Computer Information Systems

CyberDay Helps High School Students Explore STEM Careers

by Karen Doss Bowman

CyberDay - Spring 2017

SUMMARY: CyberDay, hosted by JMU's College of Business, promotes computer and information technology education and careers by inviting middle and high school students to campus to experience campus life and programs.

Junior Michael Melton served in the U.S Army before enrolling at JMU to pursue a double major in computer information systems (CIS) and accounting. His time in the service opened his eyes to the many needs of people in any given community. Recently, Melton offered his technology expertise to help high school students visiting the JMU campus for CyberDay. 

“Serving the community is all about helping others, which is what I got out of my time in the [military] service,” says Melton, who taught the visiting teens to program using Scratch, an interactive programming language. “The service opens your eyes to a lot of things, including the fact that there are a lot of people who need help in a whole variety of different ways. Some people are capable, they just need to be motivated. Some people are motivated, they just need direction. Some people have motivation and direction, they just need a chance. It's because of this realization in the military that I can see the true value of the CyberDay events. I just hope I can provide some level of motivation and direction to inspire these capable [high school] students to do great things. I leave it to JMU to provide the opportunity.”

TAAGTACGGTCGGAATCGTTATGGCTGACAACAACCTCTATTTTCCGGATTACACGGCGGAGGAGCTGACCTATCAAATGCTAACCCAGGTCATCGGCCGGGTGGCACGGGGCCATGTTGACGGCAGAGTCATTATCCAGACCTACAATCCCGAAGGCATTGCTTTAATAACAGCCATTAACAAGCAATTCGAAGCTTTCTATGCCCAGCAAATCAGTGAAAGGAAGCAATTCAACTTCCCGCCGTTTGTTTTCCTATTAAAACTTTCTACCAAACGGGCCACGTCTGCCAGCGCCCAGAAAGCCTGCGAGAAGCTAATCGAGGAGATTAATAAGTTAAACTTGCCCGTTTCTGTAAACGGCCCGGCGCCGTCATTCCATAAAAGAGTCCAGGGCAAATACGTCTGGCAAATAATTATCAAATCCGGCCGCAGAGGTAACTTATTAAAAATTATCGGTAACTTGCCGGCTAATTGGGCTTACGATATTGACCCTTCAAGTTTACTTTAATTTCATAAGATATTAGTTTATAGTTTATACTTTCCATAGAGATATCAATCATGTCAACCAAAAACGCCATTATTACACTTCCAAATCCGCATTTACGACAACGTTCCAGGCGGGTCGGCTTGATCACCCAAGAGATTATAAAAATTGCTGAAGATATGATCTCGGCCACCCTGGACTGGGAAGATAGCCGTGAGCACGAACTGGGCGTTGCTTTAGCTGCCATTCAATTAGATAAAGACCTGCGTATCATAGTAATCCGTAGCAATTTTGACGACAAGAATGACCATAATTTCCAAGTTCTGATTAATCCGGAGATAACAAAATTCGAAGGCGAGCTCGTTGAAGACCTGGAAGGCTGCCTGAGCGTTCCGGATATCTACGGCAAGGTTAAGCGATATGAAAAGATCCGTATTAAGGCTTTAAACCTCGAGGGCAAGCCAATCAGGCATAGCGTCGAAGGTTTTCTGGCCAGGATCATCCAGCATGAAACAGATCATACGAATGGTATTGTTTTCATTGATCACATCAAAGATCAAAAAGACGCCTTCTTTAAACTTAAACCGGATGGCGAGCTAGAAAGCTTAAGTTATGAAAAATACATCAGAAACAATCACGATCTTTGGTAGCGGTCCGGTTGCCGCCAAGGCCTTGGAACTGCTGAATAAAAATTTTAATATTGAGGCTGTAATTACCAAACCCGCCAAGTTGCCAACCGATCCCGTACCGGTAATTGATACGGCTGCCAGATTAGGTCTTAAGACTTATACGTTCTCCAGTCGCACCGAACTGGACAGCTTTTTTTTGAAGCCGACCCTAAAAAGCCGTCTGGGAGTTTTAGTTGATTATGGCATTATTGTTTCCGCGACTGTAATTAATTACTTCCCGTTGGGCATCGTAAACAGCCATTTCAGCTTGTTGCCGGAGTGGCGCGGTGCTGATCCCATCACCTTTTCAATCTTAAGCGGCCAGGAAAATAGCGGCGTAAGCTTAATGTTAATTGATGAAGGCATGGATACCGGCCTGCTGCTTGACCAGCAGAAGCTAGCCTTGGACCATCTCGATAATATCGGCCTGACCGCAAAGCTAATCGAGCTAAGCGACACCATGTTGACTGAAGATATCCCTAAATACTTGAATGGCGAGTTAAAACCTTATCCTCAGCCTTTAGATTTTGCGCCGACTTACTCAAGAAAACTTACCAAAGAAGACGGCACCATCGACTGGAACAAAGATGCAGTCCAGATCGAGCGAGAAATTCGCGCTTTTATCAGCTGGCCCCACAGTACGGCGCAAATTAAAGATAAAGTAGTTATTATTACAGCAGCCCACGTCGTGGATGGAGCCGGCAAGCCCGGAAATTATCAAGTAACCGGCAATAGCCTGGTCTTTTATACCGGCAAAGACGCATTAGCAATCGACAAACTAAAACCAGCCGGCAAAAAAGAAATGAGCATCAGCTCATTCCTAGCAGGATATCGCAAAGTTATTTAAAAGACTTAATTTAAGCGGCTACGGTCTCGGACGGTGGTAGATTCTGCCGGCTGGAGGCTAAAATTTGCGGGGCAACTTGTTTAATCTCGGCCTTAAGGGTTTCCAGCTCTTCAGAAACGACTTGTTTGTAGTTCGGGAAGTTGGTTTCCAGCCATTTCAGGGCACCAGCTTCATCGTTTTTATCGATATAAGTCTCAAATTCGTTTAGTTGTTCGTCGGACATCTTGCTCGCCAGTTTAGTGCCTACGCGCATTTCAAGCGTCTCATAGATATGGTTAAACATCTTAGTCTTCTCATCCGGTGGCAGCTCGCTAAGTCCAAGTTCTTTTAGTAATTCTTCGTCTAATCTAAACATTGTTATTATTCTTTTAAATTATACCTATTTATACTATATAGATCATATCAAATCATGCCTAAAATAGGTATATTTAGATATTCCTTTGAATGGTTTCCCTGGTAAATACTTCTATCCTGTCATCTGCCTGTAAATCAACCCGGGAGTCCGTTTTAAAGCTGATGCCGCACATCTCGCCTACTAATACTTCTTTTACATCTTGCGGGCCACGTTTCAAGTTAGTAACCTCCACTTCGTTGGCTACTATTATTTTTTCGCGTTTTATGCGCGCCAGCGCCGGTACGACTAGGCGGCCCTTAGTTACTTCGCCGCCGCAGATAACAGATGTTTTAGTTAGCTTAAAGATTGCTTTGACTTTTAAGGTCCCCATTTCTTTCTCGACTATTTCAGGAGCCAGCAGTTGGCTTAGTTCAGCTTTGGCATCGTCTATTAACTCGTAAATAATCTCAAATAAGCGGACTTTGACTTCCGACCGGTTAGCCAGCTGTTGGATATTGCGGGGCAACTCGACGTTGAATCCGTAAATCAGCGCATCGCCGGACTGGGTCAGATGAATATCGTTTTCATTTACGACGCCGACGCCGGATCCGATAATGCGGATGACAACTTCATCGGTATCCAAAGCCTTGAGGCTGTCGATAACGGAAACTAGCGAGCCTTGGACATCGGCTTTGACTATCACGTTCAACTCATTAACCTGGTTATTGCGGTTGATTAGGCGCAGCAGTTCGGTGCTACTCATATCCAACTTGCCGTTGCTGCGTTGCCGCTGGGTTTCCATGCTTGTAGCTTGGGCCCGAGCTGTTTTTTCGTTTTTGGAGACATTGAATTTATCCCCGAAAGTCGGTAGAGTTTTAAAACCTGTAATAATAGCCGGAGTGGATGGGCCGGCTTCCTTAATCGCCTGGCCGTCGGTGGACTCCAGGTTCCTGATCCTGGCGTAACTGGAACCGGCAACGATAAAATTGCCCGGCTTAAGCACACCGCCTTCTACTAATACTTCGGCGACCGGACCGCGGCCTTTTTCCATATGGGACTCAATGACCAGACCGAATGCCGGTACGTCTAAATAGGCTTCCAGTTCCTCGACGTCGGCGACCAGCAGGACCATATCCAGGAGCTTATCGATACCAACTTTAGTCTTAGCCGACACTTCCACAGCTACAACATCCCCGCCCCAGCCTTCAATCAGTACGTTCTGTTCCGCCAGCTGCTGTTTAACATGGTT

The College of Business (CoB), in partnership with JMU’s Office of Admissions, hosted the latest CyberDay on Friday, Feb. 17, for 45 ninth graders from Highland Springs High School in Henrico County. The CoB and Admissions Office sponsor multiple CyberDay events each year to encourage middle and high school students to pursue education and careers in the STEM (science, technology, engineering and math) fields--as well as to showcase JMU’s campus and academic programs. 

The high schoolers, who are part of the school’s Advanced College Academy, participated in two technology activities: computer programming, and light emitting diode construction and programming. JMU’s X Lab also offered several hands-on learning activities during the day, and several JMU student volunteers helped teach the classes.

“In terms of personal experience and growth, volunteering for CyberDay gives me a new perspective,” Melton says. “Typically I am the student, so having to teach and seeing the challenges of connecting students with material is enlightening. It is a good feeling when you can accomplish this. It is also humbling, when someone barely in high school and has never seen something ends up teaching you things about it after only one hour of interaction, it makes you realize just how smart these kids are.”

Published: Tuesday, February 28, 2017

Last Updated: Wednesday, January 2, 2019

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